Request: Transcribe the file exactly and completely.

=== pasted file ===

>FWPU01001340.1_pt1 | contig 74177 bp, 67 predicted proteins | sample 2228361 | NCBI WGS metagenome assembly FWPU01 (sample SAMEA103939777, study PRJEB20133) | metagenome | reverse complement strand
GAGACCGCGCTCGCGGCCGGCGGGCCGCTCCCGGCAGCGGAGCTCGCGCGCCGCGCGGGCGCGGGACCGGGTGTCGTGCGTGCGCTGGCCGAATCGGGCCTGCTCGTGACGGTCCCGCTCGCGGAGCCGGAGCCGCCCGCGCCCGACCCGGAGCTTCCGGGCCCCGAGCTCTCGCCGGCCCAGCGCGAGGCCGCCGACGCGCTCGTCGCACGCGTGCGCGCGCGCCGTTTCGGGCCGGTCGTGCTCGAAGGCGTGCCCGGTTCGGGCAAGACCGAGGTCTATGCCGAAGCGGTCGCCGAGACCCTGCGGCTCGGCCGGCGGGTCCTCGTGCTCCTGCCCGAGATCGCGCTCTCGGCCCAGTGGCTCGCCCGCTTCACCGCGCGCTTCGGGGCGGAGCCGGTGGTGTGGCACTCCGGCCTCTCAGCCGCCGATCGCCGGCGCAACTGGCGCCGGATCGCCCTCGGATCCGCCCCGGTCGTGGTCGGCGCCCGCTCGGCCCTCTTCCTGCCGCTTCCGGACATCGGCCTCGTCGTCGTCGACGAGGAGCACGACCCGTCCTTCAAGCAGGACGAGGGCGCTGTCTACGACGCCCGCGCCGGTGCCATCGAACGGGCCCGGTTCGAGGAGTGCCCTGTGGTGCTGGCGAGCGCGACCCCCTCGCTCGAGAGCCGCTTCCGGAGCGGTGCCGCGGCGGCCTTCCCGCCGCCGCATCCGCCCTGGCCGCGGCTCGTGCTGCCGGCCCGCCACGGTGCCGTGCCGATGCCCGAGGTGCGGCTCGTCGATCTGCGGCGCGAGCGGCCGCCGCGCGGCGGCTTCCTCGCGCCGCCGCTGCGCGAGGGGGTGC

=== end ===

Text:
>FWPU01001340.1_pt1 | contig 74177 bp, 67 predicted proteins | sample 2228361 | NCBI WGS metagenome assembly FWPU01 (sample SAMEA103939777, study PRJEB20133) | metagenome | reverse complement strand
GAGACCGCGCTCGCGGCCGGCGGGCCGCTCCCGGCAGCGGAGCTCGCGCGCCGCGCGGGCGCGGGACCGGGTGTCGTGCGTGCGCTGGCCGAATCGGGCCTGCTCGTGACGGTCCCGCTCGCGGAGCCGGAGCCGCCCGCGCCCGACCCGGAGCTTCCGGGCCCCGAGCTCTCGCCGGCCCAGCGCGAGGCCGCCGACGCGCTCGTCGCACGCGTGCGCGCGCGCCGTTTCGGGCCGGTCGTGCTCGAAGGCGTGCCCGGTTCGGGCAAGACCGAGGTCTATGCCGAAGCGGTCGCCGAGACCCTGCGGCTCGGCCGGCGGGTCCTCGTGCTCCTGCCCGAGATCGCGCTCTCGGCCCAGTGGCTCGCCCGCTTCACCGCGCGCTTCGGGGCGGAGCCGGTGGTGTGGCACTCCGGCCTCTCAGCCGCCGATCGCCGGCGCAACTGGCGCCGGATCGCCCTCGGATCCGCCCCGGTCGTGGTCGGCGCCCGCTCGGCCCTCTTCCTGCCGCTTCCGGACATCGGCCTCGTCGTCGTCGACGAGGAGCACGACCCGTCCTTCAAGCAGGACGAGGGCGCTGTCTACGACGCCCGCGCCGGTGCCATCGAACGGGCCCGGTTCGAGGAGTGCCCTGTGGTGCTGGCGAGCGCGACCCCCTCGCTCGAGAGCCGCTTCCGGAGCGGTGCCGCGGCGGCCTTCCCGCCGCCGCATCCGCCCTGGCCGCGGCTCGTGCTGCCGGCCCGCCACGGTGCCGTGCCGATGCCCGAGGTGCGGCTCGTCGATCTGCGGCGCGAGCGGCCGCCGCGCGGCGGCTTCCTCGCGCCGCCGCTGCGCGAGGGGGTGC